The slaying of the First Born, an interesting read….

The slaying of the firstborn is the final, and most severe, divine measure against Egypt. Why did God need to use such a harsh tactic? Why was this particular plague the necessary conclusion to God’s barrage against Egypt? Answers may lie in inscriptions from ancient Egyptian coffins that reference an enigmatic event known as the “night of the slaying of the firstborn.”

The tenth plague unfolds as follows: “In the middle of the night (לילה; lailah) the Lord slayed all the firstborn (בכור; bechor) in the land of Egypt, from the firstborn of Pharaoh who sits on his throne, to the firstborn of the captive who is in the dungeon, and all the firstborn of the animals” (Exod 12:29). In light of the environmental plagues beforehand, the deaths of the firstborn may seem like an unexpected intensification of divine ire. Yet, the Egyptians would not have been shocked; they were already familiar with a long-held tradition that described a night on which the “firstborn” would perish. Hundreds of years before the Israelites came out of Egypt, the scribes of Egypt’s Old Kingdom (c. 2700-2100 BCE) etched funerary inscriptions onto royal coffins; one of these inscriptions says of the deceased, “I am he who will be judged with ‘Him-Whose-Name-Is-Hidden’ on that night of the slaying of the firstborn.” (Coffin Texts VI:178).

The Exodus narrative echoes this coffin text in its reference to God “slaying” (נכה; nakah) the “firstborn” (בכור; bechor) in the “night” (לילה; lailah). Even more strikingly, the Egyptian text refers to a god called “Him-Whose-Name-Is-Hidden.” This mysterious title seems to indicate a deity known to the Egyptians (based on the hieroglyphic addition that scholars call the “divine determinative” following the sentence). Yet, the Exodus account repurposes this Egyptian tradition of an unnamed god and applies it to the God of Israel whose name is initially hidden from both the Egyptians and the Israelites. Pharaoh asks Moses, “Who is the Lord, that I should obey his voice and let Israel go? I do not know the Lord” (Exod 5:2). Likewise, Moses asks to know God’s name when he encounters the divine presence at the burning bush: “If I come to the people of Israel and say to them, ‘The God of your ancestors has sent me to you,’ and they ask me, ‘What is his name?’ what shall I say to them?” (Exod 3:13). According to Scripture, the god the Egyptians knew as “Him-Whose-Name-Is-Hidden” turns out to be the God of Israel, and the people of Egypt (and their gods) end up being “judged” by God on the night of the slaying of the firstborn.

This is why the final plague had to be the death of the firstborn: the text preserved on Egyptian coffins, which describes an unnamed deity judging the dead on the night of the slaying of the firstborn, was something that the God of Israel ironically repurposed so that the final plague would parallel the Egyptian tradition in a way that afflicted Egypt, and liberated Israel.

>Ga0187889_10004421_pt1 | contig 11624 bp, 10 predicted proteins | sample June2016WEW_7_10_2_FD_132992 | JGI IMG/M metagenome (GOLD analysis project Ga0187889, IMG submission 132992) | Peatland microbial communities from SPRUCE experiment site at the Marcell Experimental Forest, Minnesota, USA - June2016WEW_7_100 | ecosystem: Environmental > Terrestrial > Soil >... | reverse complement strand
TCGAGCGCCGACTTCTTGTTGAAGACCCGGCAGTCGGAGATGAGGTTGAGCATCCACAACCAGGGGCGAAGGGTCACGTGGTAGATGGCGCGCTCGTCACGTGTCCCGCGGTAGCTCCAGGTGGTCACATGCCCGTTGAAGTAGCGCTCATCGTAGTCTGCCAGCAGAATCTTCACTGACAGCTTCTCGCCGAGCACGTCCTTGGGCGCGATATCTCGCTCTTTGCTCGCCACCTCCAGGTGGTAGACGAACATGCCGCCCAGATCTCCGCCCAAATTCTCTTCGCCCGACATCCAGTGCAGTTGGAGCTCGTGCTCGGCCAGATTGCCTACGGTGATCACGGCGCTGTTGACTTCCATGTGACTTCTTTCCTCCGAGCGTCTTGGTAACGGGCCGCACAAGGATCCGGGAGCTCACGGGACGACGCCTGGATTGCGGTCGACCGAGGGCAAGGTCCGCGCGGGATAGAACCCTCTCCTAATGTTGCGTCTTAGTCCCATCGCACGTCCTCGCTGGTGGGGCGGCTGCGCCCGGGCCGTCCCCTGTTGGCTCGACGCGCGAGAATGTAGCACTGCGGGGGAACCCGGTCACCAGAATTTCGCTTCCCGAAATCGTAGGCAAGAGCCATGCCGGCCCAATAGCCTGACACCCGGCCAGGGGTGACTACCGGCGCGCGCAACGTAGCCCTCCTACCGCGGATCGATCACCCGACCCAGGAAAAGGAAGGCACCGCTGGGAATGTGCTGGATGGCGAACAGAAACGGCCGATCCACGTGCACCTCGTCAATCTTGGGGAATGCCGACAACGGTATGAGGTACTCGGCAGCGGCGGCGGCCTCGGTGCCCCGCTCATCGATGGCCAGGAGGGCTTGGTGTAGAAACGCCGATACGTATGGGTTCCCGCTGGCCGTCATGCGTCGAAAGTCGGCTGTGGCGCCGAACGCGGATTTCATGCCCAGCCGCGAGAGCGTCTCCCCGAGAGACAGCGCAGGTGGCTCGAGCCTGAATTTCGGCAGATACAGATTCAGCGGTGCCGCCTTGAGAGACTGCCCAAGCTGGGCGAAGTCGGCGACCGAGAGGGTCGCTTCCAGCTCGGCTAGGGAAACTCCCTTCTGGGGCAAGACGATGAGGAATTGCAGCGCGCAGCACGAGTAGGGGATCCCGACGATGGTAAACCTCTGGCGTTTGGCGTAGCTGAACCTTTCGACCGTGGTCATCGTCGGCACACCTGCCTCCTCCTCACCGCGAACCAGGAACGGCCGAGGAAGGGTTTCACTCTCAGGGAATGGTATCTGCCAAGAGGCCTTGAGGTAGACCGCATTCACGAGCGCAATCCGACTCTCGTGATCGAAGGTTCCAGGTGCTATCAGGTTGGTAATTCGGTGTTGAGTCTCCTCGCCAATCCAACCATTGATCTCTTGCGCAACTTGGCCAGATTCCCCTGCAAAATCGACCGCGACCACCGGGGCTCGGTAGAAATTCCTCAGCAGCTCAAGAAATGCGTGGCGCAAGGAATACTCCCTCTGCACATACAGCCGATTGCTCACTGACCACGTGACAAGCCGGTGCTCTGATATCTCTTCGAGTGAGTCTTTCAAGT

How to embrace mourning.

“It is better to go to a house of mourning than to go to a house of feasting, for death is the destiny of everyone; the living should take this to heart” (Ecclesiastes 7:2).

The Scriptures take our mortality to heart. Whereas in many places in our modern world mourning and grief are seen as an affliction to be downplayed, avoided, or gotten over quickly, our ancient texts say there is “a time to weep and a time to laugh, a time to mourn and a time to dance” (Ecclesiastes 3:4). Jewish tradition embraces mourning as an essential part of life.

If we were uncertain before, the pandemic has made it clear to all of us: we all experience loss—whether it’s of a life or a lifestyle. As much as we may like to sidestep or truncate the process, grief is inevitable. How then can we do it well and even embrace it through the process of mourning?

Taking Account of the Loss

Before we can process grief, we need to be aware that it exists and have a sense of how deep it goes. Picture a tree being removed from your yard. There is a large hole where it once was, now covered with dirt. For a long time, you notice the “scar” in the lawn where the tree once grew, until one day, the grass has grown over it and the spot has become less noticeable. Mourning is the process of filling that hole in the soil of our lives, of restoration from loss. 

Each hole is different and unique; its size and shape reflect the role that the person or process played in our life, not necessarily its status or perceived importance. For instance, the loss of an absentee biological father might create a small hole in comparison to the loss of a great uncle or a neighbor who had a very significant and constant paternal influence. Even a seemingly minor loss, like a new parent no longer having time to take a jog or write in their journal every morning, could result in an unexpected grief if the small, daily tradition helped them feel more like themselves.